Why Mutual Exclusivity Of Love And Sex Is So Important

At some point in our lives we put our foot down and say,

I read an article from the New York Post recently about how “Netflix is killing couples’ sex lives,” and I this sparked an internal debate for me after reading the result of their “study.”

To briefly summarize the article, their research discovered that couples are becoming “less interested in sex because they watch more T.V. in bed,” and they’re calling this phenomena “the detriment to our love lives.”

But the article left me pondering a lot… Is it so bad that couples are watching more T.V.? What does sex directly have to do with love (which I argue is more important than sex, anyway)?

Here’s my argument.

Sex is, unarguably, a bonding experience that serves to bring two people closer together physically and sometimes emotionally. However, this doesn’t mean that, say, a partnership that includes one or two asexual members (or even someone who just doesn’t really want to have sex) cannot be a relationship that’s full of love.

The absence of sex is not equal to an absence of love. 

I emphasize this point because it helps me in my struggle to understand why this New York Post article needed to be written. In short, it didn’t.

I pose these questions: Is is so awful for a couple to mutually decide that they would rather watch the latest binge-worthy show on Netflix than entangle themselves in the sheets every night? Why should it be up to anyone else what a couple does in their own time or how they choose to cultivate the love that exists between the two?

I have to believe the answers are “no” and “it shouldn’t.”

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The mutual exclusivity of love and sex is so important because sex doesn’t always put us in our right minds. It causes a literal rush of emotions and chemicals that can sometimes make us act in ways that we wouldn’t always deem characteristic of ourselves in other circumstances. Love and sex are two different things and shouldn’t be treated the same way.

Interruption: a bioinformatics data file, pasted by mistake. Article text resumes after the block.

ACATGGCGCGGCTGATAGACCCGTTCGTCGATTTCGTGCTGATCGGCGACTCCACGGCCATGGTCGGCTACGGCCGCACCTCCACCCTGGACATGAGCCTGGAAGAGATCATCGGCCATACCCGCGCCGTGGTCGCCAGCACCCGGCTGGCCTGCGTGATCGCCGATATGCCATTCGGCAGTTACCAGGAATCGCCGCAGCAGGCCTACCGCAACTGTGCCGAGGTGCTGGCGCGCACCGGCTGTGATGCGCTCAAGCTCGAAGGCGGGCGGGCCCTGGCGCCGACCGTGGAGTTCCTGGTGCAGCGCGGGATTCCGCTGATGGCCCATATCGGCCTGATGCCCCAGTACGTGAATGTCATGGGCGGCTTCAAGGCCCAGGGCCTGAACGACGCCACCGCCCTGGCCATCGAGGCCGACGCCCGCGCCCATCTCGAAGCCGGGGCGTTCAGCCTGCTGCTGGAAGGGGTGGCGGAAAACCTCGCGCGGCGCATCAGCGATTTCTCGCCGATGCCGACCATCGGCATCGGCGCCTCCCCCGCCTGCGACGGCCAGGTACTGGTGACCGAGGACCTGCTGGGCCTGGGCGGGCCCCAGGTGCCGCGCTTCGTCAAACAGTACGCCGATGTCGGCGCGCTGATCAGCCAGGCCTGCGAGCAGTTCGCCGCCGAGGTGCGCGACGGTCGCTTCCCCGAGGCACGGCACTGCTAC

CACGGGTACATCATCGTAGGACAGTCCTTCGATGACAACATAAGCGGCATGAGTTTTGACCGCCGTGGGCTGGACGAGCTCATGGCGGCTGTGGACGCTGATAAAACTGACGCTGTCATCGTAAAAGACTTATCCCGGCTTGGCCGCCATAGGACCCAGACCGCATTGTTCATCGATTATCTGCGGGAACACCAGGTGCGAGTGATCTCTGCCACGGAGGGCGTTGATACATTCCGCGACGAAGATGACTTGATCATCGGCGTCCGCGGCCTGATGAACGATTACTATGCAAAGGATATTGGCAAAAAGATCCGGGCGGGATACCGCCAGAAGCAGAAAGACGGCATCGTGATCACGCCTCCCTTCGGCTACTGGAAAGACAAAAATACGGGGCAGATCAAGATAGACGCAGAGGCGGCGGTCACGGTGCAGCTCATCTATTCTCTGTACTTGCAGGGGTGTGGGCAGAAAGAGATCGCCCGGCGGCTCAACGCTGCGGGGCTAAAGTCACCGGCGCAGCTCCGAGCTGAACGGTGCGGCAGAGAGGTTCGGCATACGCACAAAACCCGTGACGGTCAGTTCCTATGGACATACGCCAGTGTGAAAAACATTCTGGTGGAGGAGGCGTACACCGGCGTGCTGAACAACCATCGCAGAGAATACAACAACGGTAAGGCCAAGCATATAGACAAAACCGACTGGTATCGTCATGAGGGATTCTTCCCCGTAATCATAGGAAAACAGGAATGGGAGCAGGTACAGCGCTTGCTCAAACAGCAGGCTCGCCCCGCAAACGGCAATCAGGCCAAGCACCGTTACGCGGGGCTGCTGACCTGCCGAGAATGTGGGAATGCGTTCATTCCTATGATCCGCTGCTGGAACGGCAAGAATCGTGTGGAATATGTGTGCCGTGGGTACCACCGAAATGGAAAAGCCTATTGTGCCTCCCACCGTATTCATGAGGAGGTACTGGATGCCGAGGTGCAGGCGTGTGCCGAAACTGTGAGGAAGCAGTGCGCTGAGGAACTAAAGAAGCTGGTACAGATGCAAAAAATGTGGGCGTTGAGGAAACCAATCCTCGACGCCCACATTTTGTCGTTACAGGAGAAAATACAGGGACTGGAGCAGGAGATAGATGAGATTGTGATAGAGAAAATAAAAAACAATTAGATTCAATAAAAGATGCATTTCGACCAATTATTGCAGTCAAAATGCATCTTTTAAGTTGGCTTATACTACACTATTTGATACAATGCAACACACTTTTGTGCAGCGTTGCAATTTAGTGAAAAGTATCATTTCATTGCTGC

How many one night stands have ended up with both members falling head over heels in love with each other? While I, admittedly, haven’t done research on the subject, I’d wager that it’s very few. That’s why the notion of “making love” in reference to sex is wholly invalid.

Sex doesn’t create love. So what does?

There’s no hard and fast definition of love, but I know what it isn’t. Love isn’t defined as a couple who has sex X amount of times in a day, week, or month. Love starts by two people talking together, finding common interests, growing to care for one another, putting effort into the other person, and always being there for one another. From there, it’s up to the members of the relationship to define their own love.

If you don’t really like having sex that much, that’s cool. That doesn’t make your love for your partner any less valid. If you’re crazy about sex and do it at every possible moment you can, that’s awesome too.

My overarching point is that sex and love are mutually exclusive because sex doesn’t equal love and love doesn’t need sex to thrive. So, you and your partner can jump in bed and watch all of Stranger Things you want, because your time together is precious whether you’re having sex or just enjoying one another’s company.

People are increasingly watching movies and shows through subscribing services like Netflix and Hulu Plus.

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